The expatriate Russian choreographer Alexei Ratmansky, with his deep knowledge of tradition blended with a seemingly endless ability to create something new and fresh is, therefore, a natural fit for San Francisco Ballet.
And, for all of Ratmansky’s ability to handle all sorts of different work, from meticulous reconstructions of 19th century Russian classics to modern day creations, Shostakovich is perhaps the most perfect fit for the sensibility of a man born in 1968 in Communist Russia.
And what depths the choreographer brings to this Shostakovich Trilogy! An essentially abstract work, it nevertheless points the spectator in the direction of so many things: the composer’s endless struggle with the crushing strictures of the Stalinist regime, his nervy, rapid-fire music constantly shifting in tone and tempo, his love of modernity that so irked his political masters.
The programme explodes onto the stage with Symphony #9.
San Francisco Ballet in Ratmansky's Symphony #9 (c) Erik Tomasson
Here, 21 dancers – five soloists and an ensemble – go through intricate variations of pairings and solos, more often than not working in canon in preference to unison, their vigorous jumps and lifts responding to the score’s vertiginous speed. Vibrant and technical as all dancers are, a special mention must be made of Wei Wang, a superb live wire of a dancer, who made light work of his sparkling solos.
A cream-coloured backcloth is discreetly dotted with Soviet symbols: a red flag here, a hammer there; and the final movement acquires a darker tone, as if to remind us of the oppressive context from which this music erupted.
The second piece, Chamber Symphony (pictured up top) has a more elegiac tone and a subtle narrative thread. A man (Ulrik Birkkjaer) captures the attentions of three women (Sasha de Sola, Mathilde Froustey and the truly exceptional Yuan Yuan Tan), in a grouping just so slightly reminiscent of Balanchine’s Apollo with his three muses.
The choreography for their encounters is gentler, the lifts more languorous, poses held a little longer, a sense of yearning mixing with light humour in the man's bemusement at the women's attentions.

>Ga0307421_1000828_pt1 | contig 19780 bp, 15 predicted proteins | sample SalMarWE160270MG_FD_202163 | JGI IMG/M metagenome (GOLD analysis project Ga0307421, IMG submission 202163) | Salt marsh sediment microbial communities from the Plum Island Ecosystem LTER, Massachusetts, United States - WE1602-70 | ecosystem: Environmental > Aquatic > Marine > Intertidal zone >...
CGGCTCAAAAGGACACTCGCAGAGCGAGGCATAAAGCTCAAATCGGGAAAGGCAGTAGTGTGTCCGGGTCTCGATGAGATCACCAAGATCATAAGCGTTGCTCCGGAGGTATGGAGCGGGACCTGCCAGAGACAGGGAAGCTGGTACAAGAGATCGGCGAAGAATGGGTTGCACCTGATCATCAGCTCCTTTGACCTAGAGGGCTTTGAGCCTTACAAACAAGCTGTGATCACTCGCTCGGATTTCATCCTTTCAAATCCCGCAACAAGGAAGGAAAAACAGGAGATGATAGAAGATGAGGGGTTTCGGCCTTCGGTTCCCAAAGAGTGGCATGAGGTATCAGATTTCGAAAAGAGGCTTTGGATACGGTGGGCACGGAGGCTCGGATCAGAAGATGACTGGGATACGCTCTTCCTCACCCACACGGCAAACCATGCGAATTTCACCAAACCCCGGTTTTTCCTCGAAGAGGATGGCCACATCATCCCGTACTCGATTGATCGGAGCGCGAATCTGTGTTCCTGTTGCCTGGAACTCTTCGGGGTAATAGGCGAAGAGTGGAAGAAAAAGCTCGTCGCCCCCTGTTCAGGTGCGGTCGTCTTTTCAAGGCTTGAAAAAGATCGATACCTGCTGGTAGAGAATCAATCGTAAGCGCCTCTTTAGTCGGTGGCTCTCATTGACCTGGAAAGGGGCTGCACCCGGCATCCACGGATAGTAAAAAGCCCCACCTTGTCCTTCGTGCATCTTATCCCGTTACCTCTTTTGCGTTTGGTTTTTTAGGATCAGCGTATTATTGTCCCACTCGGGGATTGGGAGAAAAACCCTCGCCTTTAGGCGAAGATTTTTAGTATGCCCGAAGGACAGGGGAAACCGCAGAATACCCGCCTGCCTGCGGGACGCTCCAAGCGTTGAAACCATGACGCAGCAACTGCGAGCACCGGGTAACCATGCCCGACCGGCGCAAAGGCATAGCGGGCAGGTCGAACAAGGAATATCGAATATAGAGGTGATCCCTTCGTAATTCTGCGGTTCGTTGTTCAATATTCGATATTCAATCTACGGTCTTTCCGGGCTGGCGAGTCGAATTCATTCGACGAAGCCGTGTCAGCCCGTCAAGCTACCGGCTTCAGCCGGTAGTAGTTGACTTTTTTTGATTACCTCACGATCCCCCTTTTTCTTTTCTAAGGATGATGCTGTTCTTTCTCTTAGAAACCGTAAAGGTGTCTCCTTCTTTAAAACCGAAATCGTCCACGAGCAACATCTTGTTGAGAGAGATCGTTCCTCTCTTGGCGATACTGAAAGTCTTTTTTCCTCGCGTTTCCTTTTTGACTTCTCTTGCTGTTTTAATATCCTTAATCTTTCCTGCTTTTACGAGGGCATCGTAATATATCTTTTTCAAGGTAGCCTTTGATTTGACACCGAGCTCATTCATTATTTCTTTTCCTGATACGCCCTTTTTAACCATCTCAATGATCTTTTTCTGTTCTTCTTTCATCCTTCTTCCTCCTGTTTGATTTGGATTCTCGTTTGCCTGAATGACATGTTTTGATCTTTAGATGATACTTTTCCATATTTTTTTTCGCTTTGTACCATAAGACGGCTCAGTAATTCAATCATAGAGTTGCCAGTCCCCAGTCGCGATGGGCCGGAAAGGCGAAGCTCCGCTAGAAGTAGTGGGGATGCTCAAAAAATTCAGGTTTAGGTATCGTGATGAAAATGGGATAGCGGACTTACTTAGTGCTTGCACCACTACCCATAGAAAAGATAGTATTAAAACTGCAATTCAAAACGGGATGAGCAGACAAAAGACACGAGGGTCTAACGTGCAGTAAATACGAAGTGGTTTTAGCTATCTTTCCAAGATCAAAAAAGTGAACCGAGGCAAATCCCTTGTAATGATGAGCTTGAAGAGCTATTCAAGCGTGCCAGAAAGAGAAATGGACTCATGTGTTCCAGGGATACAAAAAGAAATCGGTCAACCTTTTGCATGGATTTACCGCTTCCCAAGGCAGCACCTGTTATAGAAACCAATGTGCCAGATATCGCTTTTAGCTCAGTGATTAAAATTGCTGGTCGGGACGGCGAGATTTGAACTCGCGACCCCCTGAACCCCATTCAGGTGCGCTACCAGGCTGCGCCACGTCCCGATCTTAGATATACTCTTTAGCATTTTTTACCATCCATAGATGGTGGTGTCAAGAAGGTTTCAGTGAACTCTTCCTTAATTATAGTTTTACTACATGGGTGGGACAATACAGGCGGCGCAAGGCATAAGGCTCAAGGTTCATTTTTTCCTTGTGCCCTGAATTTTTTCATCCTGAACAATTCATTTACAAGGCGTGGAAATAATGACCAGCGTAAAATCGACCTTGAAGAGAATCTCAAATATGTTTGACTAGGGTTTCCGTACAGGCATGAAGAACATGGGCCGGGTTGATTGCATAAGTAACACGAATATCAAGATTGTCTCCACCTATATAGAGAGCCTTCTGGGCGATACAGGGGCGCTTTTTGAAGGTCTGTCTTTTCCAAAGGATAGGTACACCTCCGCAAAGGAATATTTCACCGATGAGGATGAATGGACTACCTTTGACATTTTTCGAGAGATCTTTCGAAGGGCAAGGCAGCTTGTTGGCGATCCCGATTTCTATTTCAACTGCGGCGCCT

There is nothing celestial about this piece, though. The stunning backcloth depicts oversize stern male faces made up of jagged pieces; dark, bass accented sections of the score prompt the ensemble to crowd the man in a deeply disquieting way.
The Piano Concerto #1 closes the programme, the Royal Ballet Sinfonia being joined by the pianist Mungunchimeg Buriad and trumpetist Michael Allen.
San Francisco Ballet in Ratmansky's Piano Concernto #1 (c) Erik Tomasson
Here the setting is explicit: bright red objects hanging over the stage are symbolic of Communism, for example, a hammer, a sickle and tools denoting the proletariat (set designer George Tsypin).
The dancers, two lead couples (Sofiane Sylve, Carlo di Lanno, Wona Park, Angelo Grego) in leotards of bright red and gunmetal grey (costume designer Keso Dekker) joined by six other couples, delight in a jazzy choreography that draws freely from Broadway and is infused with a mix of brash humour and moments of thoughtfulness.
Programme A is a confident, exhilarating display, that whets our appetite for things to come. Details of the remaining three programmes here.
|What||San Francisco Ballet Programme A Review|
|Where||Sadler's Wells, Rosebery Avenue, London, EC1R 4TN | MAP|
|Nearest tube||Angel (underground)|
29 May 19 – 08 Jun 19, 19:30 Dur.: Prog A 2 hours 5 mins inc two intervals; Dur for other programmes varies
|Website||Click here to book|